Last week, I had a rare opportunity of visiting Japan’s tranquil rice fields in Nara Region and my mind was captivated by the transformative power of rice farming, envisioning its potential to revolutionize Kenyan agriculture with prosperity and sustainability.
Kenyans consume roughly 1 million metric tons of rice every year. Yet we produce only 180,000 tonnes annually. That’s why in the first six months of 2023, Kenya spent Sh39.71 billion to import 702,249 metric tonnes of rice. This is more money than the Ksh32 billion it cost to build the Thika Superhighway. It’s also sufficient money to employ roughly 100,000 intern teachers. That’s because according to the 2023–24 Budget, TSC was allocated Ksh4.8 billion for the recruitment of 20,000 intern teachers.
Our overriding goal should be to produce sufficient rice to meet our consumption needs. That means producing at least one million tons of rice annually. Thankfully, Kenya’s National Rice Development Strategy‑2 seeks to increase paddy rice production to 1,301,000 MT by 2030. I suggest that we target to do so even sooner, say by 2027 so that we drastically reduce our food import bill and re-channel the saved rice import billions towards pressing national matters like increased teacher employment and construction of new highways. It is doable!
Our focus must remain, food security, job creation and national development.
On the matter of food security, the more rice we produce locally, the more we will be immune to global shocks like the Russia-Ukraine war that drove up wheat prices.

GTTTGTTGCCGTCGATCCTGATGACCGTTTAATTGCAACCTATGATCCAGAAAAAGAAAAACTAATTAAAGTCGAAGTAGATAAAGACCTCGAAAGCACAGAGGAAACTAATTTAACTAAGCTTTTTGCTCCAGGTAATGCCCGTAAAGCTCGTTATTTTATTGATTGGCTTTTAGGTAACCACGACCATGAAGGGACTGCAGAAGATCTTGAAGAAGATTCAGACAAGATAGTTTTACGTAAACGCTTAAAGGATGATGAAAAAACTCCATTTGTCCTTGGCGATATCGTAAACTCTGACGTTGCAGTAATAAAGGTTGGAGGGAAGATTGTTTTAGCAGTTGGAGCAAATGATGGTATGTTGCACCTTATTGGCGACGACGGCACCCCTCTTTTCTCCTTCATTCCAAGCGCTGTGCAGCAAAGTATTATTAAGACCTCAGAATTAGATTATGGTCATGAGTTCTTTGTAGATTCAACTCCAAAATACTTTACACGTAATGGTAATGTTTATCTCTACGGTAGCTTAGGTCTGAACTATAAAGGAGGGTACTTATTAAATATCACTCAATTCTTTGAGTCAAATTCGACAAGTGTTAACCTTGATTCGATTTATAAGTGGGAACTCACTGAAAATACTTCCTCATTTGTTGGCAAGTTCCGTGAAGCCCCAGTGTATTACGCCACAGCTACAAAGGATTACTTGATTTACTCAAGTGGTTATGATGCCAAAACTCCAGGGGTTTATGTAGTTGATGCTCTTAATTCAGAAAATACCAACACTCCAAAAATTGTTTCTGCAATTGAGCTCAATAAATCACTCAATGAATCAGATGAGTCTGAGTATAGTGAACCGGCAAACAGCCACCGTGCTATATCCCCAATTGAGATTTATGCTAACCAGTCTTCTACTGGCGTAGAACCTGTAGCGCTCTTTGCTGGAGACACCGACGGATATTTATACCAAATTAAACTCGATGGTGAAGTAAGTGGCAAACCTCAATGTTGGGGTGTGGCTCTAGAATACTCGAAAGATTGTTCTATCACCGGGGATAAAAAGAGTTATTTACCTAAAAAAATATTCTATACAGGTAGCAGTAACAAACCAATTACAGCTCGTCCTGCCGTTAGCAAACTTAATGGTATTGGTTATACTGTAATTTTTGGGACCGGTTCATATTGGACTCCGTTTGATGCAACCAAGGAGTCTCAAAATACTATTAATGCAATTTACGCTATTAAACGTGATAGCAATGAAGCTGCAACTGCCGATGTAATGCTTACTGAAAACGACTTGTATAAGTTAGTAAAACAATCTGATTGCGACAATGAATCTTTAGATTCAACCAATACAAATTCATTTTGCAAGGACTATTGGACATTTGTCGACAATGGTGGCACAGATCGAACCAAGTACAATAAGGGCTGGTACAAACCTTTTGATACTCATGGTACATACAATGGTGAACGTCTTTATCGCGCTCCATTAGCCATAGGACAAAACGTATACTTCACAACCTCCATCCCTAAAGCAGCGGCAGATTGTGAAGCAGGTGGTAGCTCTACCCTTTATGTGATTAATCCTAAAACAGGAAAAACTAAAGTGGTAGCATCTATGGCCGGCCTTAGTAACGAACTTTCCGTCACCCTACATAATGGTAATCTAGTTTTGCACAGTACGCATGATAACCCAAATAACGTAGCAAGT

How then can we drive up local rice production? Simple – by increasing the quantity of our rice farms and by increasing the quality of farming in those farms.
To give you a sense of how we can increase the quality of our rice farming, let me share with you some details about rice farming in Japan.
In 2022, Japan produced nearly 7.5 million metric tons of rice, which was forty times more than Kenya’s production, despite Japan being roughly three-quarters the size of Kenya. With a forest cover of 67%, only 14% of Japan’s land is available for agricultural purposes. The average rice yield in Japan is approximately 5 to 6 metric tons per hectare, compared to Kenya’s 2 to 3 metric tons per hectare.
n Nara Prefecture, I visited a collective of 30 rice farmers with a small factory capacity producing 1.2 tons of rice daily. They also have shared rice harvesters available for hire during harvest season.
This speaks to Japan’s highly mechanized precision farming. Such mechanized farming, coupled with extensive irrigation systems and high-quality seeds enable Japan to harvest higher yields per hectare compared to Kenya.
Such mechanized, precision farming is precisely what Kenya’s rice agriculture requires. Thankfully, we’re somehow heading in the right direction. The Kenyan Government aims to expand the area of irrigated rice farming to 171,676 hectares and seeks to increase productivity from 4 tons to 7.5 tons per hectare on these new farms. To achieve this goal, I suggest the government ensures complete mechanization, ample irrigation, and high-quality seed availability.
In Japan, I saw medium rice harvesters gather about 1,400 kilograms in under an hour. The rice, swiftly dried and milled within 14 hours, is market-ready for Japan’s 120 million population. This efficient process enables farmers to harvest and sell their rice within 24 hours, with prompt payment following.
Meanwhile our very own rice Mwea rice farmers sometimes wait for almost a year before getting paid. What a shame! Which brings me to the issue of market. The Government has committed to purchase all rice produced by Mwea Farmers. Even though this is not a permanent solution, the offer should be extended to all rice farmers in Kenya.
Considering we import nearly 90 percent of the rice we consume, a market for locally produced rice should never be an issue. Moreover, rice farmers must always be assured of premium prices, which will motivate more Kenyans to embrace rice farming towards a sustainable future. Tuamuke jameni! Think green, act green!